But in taking a gander at some of the various folks who have taken out papers to run for Newburyport City Council, there is a strong undercurrent of sentiment aligned with Dan Sweeney’s, although I imagine when it comes down to it, the tone could be more nuanced. In checking out the story on Clete Kijek (see earlier entry), who is running against Ed Cameron in the Ward 4 race, the date on the story about his giant truck urging people to vote on the override is May 16, 2007. It is stated that Mr. Kijek is a member of the anti-override group Know Newburyport.

So one of the spoken or unspoken issues of the local Newburyport 2009 race would be whether or not our local taxes would be raised, especially for the young children in our Newburyport school system. And my guess would also be that another undercurrent would be that old feisty Newburyport spirit–”Newcomers,” however that may be defined, aren’t going to take over our town, no way, no how.

The candidates that embody this point of view might not win, but it would be my guess that they would like to make sure that folks in Newburyport, MA know that they are still very much part of the picture.

Dehumanizing Social Media

This will make me hugely popular. We finally have a president who speaks thoughtfully and in complete sentences–even paragraphs. I find this refreshing.

And I look at Twitter and for the most part, it verbally looks like a Google Earth close up of a mangled beaver swamp. (Yes, I know our new president Twitters, but he Twitters with a purpose and in complete sentences.)

And yes, I ripped off the Google Earth thing from a blog post on the Huffington Post called “What Sentence Diagrams Reveal About President Obama”, by Jason Linkins. The quote was, “By contrast, the diagrams of typical George W. Bush sentences are indistinguishable from Google Earth close ups of small rodents, drowned in mud puddles.” I like that quote. Obviously, I like it a lot.

Yesterday, much to my surprise, people emailed me, and not only don’t seem to be fond of “comments” on blogs, etc, but appear to find a lot of the social media stuff, the virtual-contact, meaningless, dehumanizing, especially if it takes the place of face to face, person to person, real human contact.

Works for me.

I actually phone folks who leave comments on blogs, etc., who have problems with the Newburyport Blog, because I have this quaint belief in human contact, or at least voice generated contact, as a way of communicating. I’ve yet to have one of those phone calls returned. Voicemail is such a wonder when it comes to avoiding “stuff.”

I am being very cynical today, but it appears to me that social media, Twitter, Facebook, is often used as a great Search Engine tool (SEO) to get blogs and websites to rank high on search engines. A bastardization if you would of its probable original intent.

And for an educated society, to have one of their major communicating tools take the form of 140 characters or less, is to me is a huge, waving, red flag. Are we going from a nation of sound-bites, to a nation of “tweets?” A nation where thoughtful sentences and paragraphs are a thing of the past–a passé, elite Liberal agenda. I hope not. I’m a big fan of the well written, and spoken, at times lengthy, written word.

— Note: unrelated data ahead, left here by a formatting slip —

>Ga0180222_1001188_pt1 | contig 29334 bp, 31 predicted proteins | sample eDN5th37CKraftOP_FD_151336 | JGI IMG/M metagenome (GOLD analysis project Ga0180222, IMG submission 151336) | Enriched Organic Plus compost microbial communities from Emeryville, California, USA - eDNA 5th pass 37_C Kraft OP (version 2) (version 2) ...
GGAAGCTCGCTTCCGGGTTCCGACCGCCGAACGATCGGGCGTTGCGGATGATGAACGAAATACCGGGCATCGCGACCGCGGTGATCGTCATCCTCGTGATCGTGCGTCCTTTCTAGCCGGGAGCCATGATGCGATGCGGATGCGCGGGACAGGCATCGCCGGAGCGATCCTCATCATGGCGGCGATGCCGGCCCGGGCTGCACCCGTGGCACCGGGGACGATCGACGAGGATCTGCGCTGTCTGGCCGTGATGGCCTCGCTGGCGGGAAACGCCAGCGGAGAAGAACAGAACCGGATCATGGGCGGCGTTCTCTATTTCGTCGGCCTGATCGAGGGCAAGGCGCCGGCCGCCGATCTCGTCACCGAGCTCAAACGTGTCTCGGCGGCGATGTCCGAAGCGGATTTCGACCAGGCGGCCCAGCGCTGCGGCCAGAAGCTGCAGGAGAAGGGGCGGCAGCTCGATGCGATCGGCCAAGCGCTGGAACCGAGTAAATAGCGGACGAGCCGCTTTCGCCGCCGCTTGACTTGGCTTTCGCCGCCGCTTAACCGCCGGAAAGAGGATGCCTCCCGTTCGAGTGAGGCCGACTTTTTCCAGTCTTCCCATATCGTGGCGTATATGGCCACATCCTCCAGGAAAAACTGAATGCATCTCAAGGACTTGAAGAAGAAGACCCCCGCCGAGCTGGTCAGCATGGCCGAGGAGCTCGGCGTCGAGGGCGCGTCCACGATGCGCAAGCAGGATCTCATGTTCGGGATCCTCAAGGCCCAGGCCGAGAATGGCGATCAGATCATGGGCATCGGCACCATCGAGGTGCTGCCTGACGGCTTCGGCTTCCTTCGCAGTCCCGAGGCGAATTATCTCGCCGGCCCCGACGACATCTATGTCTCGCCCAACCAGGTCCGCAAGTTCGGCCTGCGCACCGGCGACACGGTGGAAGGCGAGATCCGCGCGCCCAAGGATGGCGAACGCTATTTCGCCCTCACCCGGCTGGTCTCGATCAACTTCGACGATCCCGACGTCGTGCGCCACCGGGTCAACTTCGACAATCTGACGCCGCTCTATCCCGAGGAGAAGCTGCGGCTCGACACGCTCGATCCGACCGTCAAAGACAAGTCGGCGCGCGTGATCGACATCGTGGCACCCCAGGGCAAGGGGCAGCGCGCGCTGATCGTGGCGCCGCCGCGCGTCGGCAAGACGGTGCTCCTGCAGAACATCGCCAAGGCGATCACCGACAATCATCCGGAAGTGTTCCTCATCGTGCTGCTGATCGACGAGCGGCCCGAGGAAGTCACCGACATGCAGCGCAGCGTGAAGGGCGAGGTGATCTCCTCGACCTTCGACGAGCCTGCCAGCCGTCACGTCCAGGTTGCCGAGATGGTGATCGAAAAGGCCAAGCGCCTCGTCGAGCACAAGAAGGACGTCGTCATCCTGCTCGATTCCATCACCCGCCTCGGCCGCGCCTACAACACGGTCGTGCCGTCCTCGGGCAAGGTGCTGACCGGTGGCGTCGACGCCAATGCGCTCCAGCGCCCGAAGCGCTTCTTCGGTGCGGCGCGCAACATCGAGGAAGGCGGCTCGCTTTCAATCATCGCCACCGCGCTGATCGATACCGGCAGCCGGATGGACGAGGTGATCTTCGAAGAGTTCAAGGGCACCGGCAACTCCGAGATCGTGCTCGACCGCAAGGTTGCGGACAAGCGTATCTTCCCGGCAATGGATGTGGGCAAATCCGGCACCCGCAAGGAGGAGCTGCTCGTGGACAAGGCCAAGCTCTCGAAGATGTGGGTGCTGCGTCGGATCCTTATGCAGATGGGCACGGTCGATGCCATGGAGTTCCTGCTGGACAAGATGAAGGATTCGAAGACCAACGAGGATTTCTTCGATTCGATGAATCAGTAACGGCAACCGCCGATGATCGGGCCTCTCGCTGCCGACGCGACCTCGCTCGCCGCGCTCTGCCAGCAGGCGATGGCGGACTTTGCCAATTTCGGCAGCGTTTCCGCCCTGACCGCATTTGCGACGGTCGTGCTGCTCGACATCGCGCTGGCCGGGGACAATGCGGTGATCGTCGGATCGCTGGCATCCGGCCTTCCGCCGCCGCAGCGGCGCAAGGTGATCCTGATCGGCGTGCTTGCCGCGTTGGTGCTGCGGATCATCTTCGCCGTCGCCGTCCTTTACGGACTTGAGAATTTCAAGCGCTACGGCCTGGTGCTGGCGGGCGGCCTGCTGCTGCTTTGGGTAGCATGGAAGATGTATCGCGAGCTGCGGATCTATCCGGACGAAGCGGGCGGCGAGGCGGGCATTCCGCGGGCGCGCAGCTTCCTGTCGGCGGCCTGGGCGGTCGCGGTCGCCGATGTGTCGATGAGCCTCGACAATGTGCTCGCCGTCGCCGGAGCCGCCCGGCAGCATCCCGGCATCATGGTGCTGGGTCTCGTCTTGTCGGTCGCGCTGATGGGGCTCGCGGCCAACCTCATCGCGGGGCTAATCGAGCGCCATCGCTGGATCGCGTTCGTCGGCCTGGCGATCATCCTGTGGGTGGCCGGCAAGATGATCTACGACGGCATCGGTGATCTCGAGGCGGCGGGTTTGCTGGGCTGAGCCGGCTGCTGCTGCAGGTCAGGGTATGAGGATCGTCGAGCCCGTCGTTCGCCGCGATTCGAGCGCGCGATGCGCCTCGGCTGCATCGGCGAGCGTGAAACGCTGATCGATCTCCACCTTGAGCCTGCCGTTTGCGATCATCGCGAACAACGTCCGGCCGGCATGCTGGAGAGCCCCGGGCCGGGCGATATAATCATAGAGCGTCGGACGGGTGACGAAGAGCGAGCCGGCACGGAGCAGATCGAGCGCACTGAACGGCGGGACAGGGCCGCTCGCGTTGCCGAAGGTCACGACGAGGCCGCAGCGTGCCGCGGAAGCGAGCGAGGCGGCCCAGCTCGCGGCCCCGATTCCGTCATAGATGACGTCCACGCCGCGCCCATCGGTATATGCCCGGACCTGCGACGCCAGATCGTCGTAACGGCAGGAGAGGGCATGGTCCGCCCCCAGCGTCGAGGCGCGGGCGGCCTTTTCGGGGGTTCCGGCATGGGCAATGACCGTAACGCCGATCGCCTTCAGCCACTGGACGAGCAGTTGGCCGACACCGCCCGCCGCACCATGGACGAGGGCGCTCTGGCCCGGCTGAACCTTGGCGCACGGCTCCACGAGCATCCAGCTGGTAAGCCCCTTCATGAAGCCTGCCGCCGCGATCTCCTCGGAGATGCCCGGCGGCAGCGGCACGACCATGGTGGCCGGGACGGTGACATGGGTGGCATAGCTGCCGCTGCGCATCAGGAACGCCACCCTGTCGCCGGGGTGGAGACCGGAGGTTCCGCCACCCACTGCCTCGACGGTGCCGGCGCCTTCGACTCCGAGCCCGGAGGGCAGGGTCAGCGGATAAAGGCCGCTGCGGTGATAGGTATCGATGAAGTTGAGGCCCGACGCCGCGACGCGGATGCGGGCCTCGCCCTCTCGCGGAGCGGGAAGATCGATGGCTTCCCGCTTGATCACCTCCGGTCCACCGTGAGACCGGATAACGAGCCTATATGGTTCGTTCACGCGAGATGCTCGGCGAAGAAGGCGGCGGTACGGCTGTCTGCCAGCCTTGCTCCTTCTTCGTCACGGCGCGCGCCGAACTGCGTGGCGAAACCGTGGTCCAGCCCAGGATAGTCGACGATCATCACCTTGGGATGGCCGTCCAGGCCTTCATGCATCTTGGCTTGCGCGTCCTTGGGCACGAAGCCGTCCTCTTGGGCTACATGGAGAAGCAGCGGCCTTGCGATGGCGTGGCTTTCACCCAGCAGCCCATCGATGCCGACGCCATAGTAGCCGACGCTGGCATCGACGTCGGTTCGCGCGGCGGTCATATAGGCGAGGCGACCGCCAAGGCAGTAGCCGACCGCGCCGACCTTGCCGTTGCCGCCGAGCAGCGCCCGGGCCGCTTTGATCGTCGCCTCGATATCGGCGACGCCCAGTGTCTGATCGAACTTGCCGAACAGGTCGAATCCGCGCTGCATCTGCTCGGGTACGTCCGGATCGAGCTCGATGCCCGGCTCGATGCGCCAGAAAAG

Newburyport, Losing Funding for Education

As many of the readers of the Newburyport Blog know, I am a big fan of Bill Moyers.

On September 5, 2008 Bill Moyers had this to say at the beginning of the segment on the Bill Moyers Journal:

“Fifty million American children went back to school this week. But as reporter Sam Dillon writes in the “New York Times”, more of them than ever are homeless and poor enough to need free meals. Mortgage foreclosures are throwing hundreds of families out of their homes each month. With fuel and food costs rising, with tax revenues falling, school budgets are in retreat. Detroit, for example, has laid off 700 teachers. We’re not talking about just a few isolated places. This is nationwide…

The Bush Administration was announcing an increase in American aid to Georgia by more than 1500 percent… From 64 million dollars this year to one billion dollars next year. A billion dollars. You can only wonder how many American kids a billion dollars could put back on the buses, back in class, and back in the cafeteria line.”

You can read the whole transcript here.

And this is one of the things that concerns me. We as a country have the Bush administration (I trust Bill Moyers) allocating one billion dollars next year to Georgia (the country not the state). One billion dollars that could have gone to the education of the children in the United States of America. Money that we in Newburyport, MA would not see go towards funding for our much under-funded public schools.

Come January, I want a president who would be wise and prudent in spending our tax dollars, who would make sure that, yes, the war on terror is vital, but so is the education of our children. I want a president who understands that. I do not want another four years of a Bush-Cheney administration.

Newburyport, Education and the Election

I’ve been consumed by the national election for president. Nothing on the local level (at least as of today) seems to be as intriguing as what is happening on the presidential campaign front.

And, for me, there is so much that would effect us locally in Newburyport, MA, depending on the outcome of the presidential election.

At the moment, mayor John Moak is asking the citizens of Newburyport, MA to consider voting on a tax increase to help with, among other things, education in Newburyport, MA.